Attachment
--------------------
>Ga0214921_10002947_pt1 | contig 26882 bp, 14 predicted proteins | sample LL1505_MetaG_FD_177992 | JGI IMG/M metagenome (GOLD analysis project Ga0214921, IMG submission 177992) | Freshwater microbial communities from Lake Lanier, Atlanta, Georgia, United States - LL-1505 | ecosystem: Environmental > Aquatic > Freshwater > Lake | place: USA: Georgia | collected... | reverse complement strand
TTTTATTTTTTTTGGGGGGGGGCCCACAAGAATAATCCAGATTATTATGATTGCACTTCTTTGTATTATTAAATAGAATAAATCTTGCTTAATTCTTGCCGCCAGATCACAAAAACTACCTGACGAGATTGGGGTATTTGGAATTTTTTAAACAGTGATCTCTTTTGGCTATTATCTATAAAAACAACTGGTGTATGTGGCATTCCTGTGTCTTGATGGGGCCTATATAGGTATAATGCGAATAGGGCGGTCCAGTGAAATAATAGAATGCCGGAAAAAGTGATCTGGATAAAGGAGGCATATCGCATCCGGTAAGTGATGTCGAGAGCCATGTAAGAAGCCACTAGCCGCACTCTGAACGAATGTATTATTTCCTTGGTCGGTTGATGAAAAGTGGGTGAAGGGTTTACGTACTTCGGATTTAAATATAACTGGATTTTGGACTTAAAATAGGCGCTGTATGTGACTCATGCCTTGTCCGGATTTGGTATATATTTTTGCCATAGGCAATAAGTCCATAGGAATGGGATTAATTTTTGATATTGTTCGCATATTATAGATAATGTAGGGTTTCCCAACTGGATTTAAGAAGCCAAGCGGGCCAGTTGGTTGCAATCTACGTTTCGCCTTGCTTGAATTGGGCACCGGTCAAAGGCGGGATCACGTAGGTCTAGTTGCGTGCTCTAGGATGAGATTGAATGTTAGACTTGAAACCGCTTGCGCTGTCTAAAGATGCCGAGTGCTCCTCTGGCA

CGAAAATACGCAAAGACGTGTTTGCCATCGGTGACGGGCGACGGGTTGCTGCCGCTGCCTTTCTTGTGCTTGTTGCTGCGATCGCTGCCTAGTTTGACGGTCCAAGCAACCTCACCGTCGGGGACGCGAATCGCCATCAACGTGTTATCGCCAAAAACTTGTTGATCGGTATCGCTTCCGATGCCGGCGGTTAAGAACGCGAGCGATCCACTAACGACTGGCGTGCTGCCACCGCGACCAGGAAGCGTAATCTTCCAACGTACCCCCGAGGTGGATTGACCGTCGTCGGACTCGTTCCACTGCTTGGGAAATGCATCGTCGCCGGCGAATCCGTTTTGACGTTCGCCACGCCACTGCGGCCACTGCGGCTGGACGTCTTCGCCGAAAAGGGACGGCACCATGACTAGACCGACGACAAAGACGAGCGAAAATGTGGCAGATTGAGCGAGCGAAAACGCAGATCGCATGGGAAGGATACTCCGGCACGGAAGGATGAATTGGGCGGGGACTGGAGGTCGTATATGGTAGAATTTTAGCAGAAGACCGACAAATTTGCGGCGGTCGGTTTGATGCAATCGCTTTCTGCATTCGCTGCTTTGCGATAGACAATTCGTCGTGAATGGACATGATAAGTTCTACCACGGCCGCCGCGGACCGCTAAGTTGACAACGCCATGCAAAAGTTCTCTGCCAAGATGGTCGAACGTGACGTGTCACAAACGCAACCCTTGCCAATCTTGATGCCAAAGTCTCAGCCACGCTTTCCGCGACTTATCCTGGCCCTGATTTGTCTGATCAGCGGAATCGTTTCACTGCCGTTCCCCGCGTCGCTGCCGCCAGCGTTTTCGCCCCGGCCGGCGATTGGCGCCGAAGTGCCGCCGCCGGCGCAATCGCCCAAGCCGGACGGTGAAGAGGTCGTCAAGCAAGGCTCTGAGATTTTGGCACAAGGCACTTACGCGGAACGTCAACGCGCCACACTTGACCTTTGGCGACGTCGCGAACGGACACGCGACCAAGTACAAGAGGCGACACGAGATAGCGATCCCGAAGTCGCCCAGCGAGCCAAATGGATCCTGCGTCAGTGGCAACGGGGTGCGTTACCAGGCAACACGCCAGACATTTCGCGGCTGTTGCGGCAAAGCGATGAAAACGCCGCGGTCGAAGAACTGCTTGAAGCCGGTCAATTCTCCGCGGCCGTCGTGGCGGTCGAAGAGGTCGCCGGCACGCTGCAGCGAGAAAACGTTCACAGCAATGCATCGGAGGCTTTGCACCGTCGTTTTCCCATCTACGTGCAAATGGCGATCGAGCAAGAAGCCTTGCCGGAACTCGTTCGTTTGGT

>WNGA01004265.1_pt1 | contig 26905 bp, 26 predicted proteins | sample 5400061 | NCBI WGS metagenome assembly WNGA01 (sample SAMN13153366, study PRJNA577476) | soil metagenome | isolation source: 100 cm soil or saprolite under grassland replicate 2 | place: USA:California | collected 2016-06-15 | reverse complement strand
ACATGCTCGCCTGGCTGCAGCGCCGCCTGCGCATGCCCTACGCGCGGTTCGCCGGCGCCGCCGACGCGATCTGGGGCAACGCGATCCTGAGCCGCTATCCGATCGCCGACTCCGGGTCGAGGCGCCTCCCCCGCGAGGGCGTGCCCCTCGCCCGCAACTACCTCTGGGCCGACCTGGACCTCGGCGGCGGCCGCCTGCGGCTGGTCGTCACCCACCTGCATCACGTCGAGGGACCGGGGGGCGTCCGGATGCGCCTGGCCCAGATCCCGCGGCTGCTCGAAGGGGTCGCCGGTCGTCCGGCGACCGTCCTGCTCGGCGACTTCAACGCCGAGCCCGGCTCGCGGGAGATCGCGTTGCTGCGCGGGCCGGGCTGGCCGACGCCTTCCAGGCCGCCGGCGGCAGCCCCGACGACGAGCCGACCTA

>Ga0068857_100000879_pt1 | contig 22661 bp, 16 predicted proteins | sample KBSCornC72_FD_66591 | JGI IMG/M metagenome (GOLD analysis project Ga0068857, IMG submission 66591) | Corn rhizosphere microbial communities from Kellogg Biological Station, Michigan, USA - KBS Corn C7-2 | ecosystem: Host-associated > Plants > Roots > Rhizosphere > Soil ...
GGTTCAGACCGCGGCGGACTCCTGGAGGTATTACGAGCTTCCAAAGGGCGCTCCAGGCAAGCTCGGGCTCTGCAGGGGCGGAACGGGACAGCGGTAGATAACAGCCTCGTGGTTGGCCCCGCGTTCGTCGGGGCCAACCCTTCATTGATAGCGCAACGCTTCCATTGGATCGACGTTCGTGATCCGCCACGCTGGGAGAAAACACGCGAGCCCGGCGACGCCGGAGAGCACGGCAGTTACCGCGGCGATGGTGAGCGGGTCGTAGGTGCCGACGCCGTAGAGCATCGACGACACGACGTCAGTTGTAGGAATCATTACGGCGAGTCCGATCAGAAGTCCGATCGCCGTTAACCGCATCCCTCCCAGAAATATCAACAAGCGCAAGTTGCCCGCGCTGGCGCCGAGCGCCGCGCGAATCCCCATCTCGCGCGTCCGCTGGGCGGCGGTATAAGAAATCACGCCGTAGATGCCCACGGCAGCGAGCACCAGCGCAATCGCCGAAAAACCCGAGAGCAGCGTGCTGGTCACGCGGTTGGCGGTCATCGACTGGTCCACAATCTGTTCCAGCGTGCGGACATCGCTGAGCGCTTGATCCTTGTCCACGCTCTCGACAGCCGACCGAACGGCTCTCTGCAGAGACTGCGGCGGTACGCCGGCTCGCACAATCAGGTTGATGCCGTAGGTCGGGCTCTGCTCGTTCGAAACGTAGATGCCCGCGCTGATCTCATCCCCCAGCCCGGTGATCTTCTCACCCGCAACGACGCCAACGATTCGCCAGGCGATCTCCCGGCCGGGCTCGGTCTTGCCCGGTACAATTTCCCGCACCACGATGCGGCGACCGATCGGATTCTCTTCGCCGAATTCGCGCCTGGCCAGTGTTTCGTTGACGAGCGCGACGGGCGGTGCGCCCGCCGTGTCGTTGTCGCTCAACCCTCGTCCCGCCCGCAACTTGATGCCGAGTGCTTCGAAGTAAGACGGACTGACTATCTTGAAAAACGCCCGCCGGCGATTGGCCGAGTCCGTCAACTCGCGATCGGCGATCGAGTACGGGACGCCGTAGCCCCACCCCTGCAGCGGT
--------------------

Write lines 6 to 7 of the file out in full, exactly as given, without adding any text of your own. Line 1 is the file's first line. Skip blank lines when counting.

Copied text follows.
>Ga0068857_100000879_pt1 | contig 22661 bp, 16 predicted proteins | sample KBSCornC72_FD_66591 | JGI IMG/M metagenome (GOLD analysis project Ga0068857, IMG submission 66591) | Corn rhizosphere microbial communities from Kellogg Biological Station, Michigan, USA - KBS Corn C7-2 | ecosystem: Host-associated > Plants > Roots > Rhizosphere > Soil ...
GGTTCAGACCGCGGCGGACTCCTGGAGGTATTACGAGCTTCCAAAGGGCGCTCCAGGCAAGCTCGGGCTCTGCAGGGGCGGAACGGGACAGCGGTAGATAACAGCCTCGTGGTTGGCCCCGCGTTCGTCGGGGCCAACCCTTCATTGATAGCGCAACGCTTCCATTGGATCGACGTTCGTGATCCGCCACGCTGGGAGAAAACACGCGAGCCCGGCGACGCCGGAGAGCACGGCAGTTACCGCGGCGATGGTGAGCGGGTCGTAGGTGCCGACGCCGTAGAGCATCGACGACACGACGTCAGTTGTAGGAATCATTACGGCGAGTCCGATCAGAAGTCCGATCGCCGTTAACCGCATCCCTCCCAGAAATATCAACAAGCGCAAGTTGCCCGCGCTGGCGCCGAGCGCCGCGCGAATCCCCATCTCGCGCGTCCGCTGGGCGGCGGTATAAGAAATCACGCCGTAGATGCCCACGGCAGCGAGCACCAGCGCAATCGCCGAAAAACCCGAGAGCAGCGTGCTGGTCACGCGGTTGGCGGTCATCGACTGGTCCACAATCTGTTCCAGCGTGCGGACATCGCTGAGCGCTTGATCCTTGTCCACGCTCTCGACAGCCGACCGAACGGCTCTCTGCAGAGACTGCGGCGGTACGCCGGCTCGCACAATCAGGTTGATGCCGTAGGTCGGGCTCTGCTCGTTCGAAACGTAGATGCCCGCGCTGATCTCATCCCCCAGCCCGGTGATCTTCTCACCCGCAACGACGCCAACGATTCGCCAGGCGATCTCCCGGCCGGGCTCGGTCTTGCCCGGTACAATTTCCCGCACCACGATGCGGCGACCGATCGGATTCTCTTCGCCGAATTCGCGCCTGGCCAGTGTTTCGTTGACGAGCGCGACGGGCGGTGCGCCCGCCGTGTCGTTGTCGCTCAACCCTCGTCCCGCCCGCAACTTGATGCCGAGTGCTTCGAAGTAAGACGGACTGACTATCTTGAAAAACGCCCGCCGGCGATTGGCCGAGTCCGTCAACTCGCGATCGGCGATCGAGTACGGGACGCCGTAGCCCCACCCCTGCAGCGGT